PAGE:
By late afternoon I’m on the final stretch down through boggier terrain, snaking right of the River Inverie towards the main settlement in Knoydart, also Inverie. In this world, the imprint of man is a painful one. To those willing to look, it’s the sort of landscape that reveals how much of north-west Scotland is not just a wilderness, but a human-made one. In its heyday, more than 2,000 people had their wee bit of hill and glen here. Then came the calamitous Battle of Culloden in 1746 – when the highlands-backed Jacobites failed in their attempt to overthrow the Hanoverian monarchy – and its aftermath tore the clan system asunder. Gone was dùthchas – the inalienable right to clan land. Gone were the people; the scattered ruins were their ghostly legacy. Today, Knoydart may be recovering, but the population is still only around 120.
Much as the wildlife and scenery excels, it increasingly becomes a mere distraction. These mountains housed Britain’s only mica mine, used to manufacture Spitfire windscreens in the second world war.
Negotiating a herd of highland cattle, I drop into the village and am cheered by a sign of defiance: a modest memorial to the “Seven Men of Knoydart”, who took on notorious landlord Lord Brocket in a daring land raid in 1948. They eventually lost in the courts, but within a few years Brocket was gone. The flame had been lit.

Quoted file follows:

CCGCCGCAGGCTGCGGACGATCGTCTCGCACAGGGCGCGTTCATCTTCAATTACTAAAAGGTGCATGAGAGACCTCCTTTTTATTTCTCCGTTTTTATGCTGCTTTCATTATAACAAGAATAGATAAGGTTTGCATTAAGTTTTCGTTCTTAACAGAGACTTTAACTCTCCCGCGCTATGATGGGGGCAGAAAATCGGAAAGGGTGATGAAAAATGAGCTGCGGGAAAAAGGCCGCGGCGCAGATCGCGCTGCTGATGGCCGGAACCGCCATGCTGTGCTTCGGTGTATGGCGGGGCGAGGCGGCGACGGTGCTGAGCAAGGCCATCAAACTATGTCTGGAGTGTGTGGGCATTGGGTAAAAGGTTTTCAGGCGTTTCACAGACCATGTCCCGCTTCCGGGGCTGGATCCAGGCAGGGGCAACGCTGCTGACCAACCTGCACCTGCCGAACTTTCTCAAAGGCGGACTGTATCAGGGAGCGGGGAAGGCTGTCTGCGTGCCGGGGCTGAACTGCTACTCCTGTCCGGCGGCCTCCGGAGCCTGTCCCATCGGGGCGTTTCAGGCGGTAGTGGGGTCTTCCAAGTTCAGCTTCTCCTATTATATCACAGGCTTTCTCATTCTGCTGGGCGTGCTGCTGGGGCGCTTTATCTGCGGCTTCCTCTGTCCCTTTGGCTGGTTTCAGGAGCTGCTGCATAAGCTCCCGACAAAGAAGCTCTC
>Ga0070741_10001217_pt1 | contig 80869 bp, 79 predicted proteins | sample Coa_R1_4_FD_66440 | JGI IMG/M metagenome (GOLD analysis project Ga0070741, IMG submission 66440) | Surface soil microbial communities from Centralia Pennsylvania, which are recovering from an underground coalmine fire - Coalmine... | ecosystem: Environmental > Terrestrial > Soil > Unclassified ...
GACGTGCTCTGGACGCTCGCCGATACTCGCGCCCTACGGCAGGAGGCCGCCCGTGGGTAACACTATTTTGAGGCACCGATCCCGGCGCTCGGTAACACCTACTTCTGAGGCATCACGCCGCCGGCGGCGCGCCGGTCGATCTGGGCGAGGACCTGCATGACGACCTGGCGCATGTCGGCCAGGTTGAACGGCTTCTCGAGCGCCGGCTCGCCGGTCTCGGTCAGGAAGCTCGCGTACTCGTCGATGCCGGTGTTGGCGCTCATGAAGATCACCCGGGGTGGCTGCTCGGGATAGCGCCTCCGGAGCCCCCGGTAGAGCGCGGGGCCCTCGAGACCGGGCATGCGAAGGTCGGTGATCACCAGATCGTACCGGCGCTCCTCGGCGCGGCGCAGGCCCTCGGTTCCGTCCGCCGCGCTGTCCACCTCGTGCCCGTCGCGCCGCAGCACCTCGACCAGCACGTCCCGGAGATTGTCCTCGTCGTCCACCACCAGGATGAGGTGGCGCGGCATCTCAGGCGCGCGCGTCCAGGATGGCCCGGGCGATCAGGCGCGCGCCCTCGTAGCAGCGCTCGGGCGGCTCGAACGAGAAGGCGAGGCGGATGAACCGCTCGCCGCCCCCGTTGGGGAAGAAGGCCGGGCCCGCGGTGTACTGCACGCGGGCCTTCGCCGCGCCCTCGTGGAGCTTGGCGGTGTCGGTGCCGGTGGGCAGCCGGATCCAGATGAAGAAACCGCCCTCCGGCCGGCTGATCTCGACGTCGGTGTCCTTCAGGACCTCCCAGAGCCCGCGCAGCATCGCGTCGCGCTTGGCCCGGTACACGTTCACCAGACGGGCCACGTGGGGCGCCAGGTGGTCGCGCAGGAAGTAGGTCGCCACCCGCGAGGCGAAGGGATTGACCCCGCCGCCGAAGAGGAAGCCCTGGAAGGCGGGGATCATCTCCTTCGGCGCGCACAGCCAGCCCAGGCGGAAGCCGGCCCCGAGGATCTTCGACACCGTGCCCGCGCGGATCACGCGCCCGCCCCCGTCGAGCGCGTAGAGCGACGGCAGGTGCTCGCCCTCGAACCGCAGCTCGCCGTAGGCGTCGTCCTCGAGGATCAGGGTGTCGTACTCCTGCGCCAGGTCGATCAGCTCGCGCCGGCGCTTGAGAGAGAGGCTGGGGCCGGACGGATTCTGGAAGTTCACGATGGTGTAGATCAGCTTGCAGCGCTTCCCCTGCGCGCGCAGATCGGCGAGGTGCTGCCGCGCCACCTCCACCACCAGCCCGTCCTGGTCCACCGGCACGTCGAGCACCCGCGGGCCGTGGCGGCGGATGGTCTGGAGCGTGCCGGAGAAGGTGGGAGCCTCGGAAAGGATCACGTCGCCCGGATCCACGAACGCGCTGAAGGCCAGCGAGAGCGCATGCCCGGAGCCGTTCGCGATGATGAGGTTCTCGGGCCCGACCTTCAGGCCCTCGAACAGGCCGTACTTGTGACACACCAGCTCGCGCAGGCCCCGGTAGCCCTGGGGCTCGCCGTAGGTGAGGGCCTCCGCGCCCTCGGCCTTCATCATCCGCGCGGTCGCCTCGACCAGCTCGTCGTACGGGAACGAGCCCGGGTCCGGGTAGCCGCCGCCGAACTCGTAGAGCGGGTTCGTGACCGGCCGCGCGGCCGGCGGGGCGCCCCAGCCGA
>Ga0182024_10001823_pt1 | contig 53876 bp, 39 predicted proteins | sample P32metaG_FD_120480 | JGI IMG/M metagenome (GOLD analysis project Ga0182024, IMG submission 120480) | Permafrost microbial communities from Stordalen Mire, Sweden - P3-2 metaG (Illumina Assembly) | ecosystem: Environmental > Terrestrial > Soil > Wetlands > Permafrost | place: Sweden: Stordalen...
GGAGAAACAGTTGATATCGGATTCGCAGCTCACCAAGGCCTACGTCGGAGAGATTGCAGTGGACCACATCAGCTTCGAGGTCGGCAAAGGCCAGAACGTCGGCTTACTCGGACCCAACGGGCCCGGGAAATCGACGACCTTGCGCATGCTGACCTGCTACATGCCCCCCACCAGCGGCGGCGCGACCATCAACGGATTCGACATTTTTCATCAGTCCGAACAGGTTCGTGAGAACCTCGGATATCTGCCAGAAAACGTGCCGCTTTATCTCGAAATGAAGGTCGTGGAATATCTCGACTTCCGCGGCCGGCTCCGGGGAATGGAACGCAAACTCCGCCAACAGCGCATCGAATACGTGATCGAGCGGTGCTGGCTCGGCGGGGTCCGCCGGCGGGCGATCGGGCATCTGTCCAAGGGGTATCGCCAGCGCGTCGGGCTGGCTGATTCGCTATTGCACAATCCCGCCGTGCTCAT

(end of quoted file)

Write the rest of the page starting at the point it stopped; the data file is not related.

Carrying on that spirit are sisters Isla and Rhona Miller, whose beaming faces light up the Knoydart Pottery and Tearoom, one of the local businesses thriving since the community land buyout was secured in 1999. “With community ownership came new hope and the opportunity to have more control of our lives, to work together to make things better ourselves rather than be ruled by an often-distant landowner,” says Isla. “This year the school roll is doubling and we’re seeing people who left coming back.”
The Old Forge is a whitewashed wonder on the Inverie waterfront that is the cheery Scottish pub of Hollywood movies
I witness further green shoots in the community shop, the new community hall and at The Table, a community “sitooterie” – built through more defiance after relations with the Old Forge’s previous owner soured. Miller tells me about a new initiative, Scoto (Scottish Community Tourism), which links communities such as Knoydart and welcomes tourists as “temporary locals”. It’s no tourist office puff – visitors do really feel welcome in this community.